oliguria, and coagulopathy, requiring hemodynamic support with dopamine and colloids, furosemide infusion, and

vitamin K treatment. A CT scan of the abdomen and pelvis found no added disease to cysts.



Because of severity of the condition, cefotaxime was replaced by imipenem and clarythromycin. Blood culture results reported isolation of penicillin-resistant and imipenem-susceptible Hafnia alvei.



Measures taken achieved clinical stability and improvement of the patient. Immunosuppression, necessary to

prevent rejection of transplanted organs, implies a predisposition to experience severe infection.1 Rubin et al

reported a calendar of infections depending on the transplant period: hospital-acquired infections are common in the first month, opportunistic infections predominate between the first and sixth months, and any community-

acquired infection may occur after 6 months.2



A community-acquired H. alvei infection occurring in a kidney transplant patient 20 years after transplant is reported here.



Members of the Hafnia genus are Gram-negative bacilli belonging to the family Enterobacteriaceae that occasionally

cause infection in humans. Though this species has been known since 1954, for decades it was considered to belong to the genus Enterobacter, and was therefore called «Enterobacter hafniae» or «Enterobacter alvei». Recent DNA and biochemical studies defined these organisms as members of a separate genus with a single species, Hafnia alvei.3



The gastrointestinal tract of humans and animals, particularly mammalians, but also birds, may be a reservoir for Hafnia.3 Epidemics of H. alvei infection related to the poultry industry are well documented in the literature.4 In our case, the patient was questioned again and said that she was in continuous contact with poultry, but had no awareness that her animals were ill.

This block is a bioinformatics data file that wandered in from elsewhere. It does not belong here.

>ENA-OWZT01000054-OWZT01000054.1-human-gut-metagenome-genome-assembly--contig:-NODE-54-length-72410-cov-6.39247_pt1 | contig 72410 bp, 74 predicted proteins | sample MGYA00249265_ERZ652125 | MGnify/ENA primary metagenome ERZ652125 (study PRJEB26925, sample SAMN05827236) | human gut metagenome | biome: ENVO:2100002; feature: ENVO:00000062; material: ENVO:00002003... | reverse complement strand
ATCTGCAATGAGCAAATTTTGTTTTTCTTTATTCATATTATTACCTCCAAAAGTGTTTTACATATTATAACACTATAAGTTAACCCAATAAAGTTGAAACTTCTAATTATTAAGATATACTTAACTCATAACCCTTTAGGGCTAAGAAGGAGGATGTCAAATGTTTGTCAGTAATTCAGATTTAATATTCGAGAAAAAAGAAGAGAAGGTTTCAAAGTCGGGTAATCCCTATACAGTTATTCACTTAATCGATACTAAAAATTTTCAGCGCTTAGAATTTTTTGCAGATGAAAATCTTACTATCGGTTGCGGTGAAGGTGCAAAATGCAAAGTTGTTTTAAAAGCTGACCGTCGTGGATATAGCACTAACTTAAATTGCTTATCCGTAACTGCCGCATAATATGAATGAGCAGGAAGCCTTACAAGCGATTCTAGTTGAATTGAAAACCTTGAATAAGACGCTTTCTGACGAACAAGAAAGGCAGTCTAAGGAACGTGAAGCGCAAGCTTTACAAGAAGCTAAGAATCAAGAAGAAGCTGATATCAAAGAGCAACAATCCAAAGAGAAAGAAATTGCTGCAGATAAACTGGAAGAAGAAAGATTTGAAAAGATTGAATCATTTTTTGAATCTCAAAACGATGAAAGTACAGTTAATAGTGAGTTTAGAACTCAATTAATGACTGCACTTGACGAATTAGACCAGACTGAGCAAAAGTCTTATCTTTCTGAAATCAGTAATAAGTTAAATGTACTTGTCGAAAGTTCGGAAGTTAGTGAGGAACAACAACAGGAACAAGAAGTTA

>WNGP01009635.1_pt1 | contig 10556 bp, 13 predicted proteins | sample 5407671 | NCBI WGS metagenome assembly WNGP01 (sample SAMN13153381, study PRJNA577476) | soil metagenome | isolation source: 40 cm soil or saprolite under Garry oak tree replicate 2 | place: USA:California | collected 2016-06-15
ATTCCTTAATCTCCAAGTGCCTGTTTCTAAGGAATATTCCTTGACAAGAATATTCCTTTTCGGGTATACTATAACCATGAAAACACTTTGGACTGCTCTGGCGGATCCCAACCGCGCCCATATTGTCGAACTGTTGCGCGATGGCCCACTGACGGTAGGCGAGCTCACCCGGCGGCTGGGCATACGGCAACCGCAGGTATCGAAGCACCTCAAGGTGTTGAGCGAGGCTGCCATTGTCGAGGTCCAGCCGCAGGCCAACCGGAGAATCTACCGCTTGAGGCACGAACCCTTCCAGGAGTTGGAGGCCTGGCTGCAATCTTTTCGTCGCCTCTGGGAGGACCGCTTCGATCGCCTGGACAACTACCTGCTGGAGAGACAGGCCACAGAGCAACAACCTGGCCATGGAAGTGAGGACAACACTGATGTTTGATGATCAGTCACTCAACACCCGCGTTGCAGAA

Most patients colonized or infected by H. alvei have underlying diseases such as cancer (particularly hematological

tumors), surgery, trauma, pulmonary disease, cirrhosis, hepatitis, or pancreatitis.5 In the case reported, CRF for polycystic liver and kidney disease, chronic virus C hepatitis, and immunosuppression also existed. In this patient,

comorbid conditions and repeated contact with poultry may have promoted infection development.



Very little is known about this microorganism as a pathogen in animals and humans. It may cause a great variety of

systemic infections, including septicemia and pneumonia.



A literature review revealed that half the patients with bacteremia were immunocompromised because of tumors,

hepatic disease, or HIV infection. 3 In transplant patients, association was only found with liver6 and stem cell transplant.7 Our case is the first reported in a kidney transplant patient.



In conclusion, immunosuppression associated to transplant and underlying diseases predispose to uncommon infections. A first description of an H. alvei infection in a kidney transplant patient whose main clinical manifestation

was septicemia is given.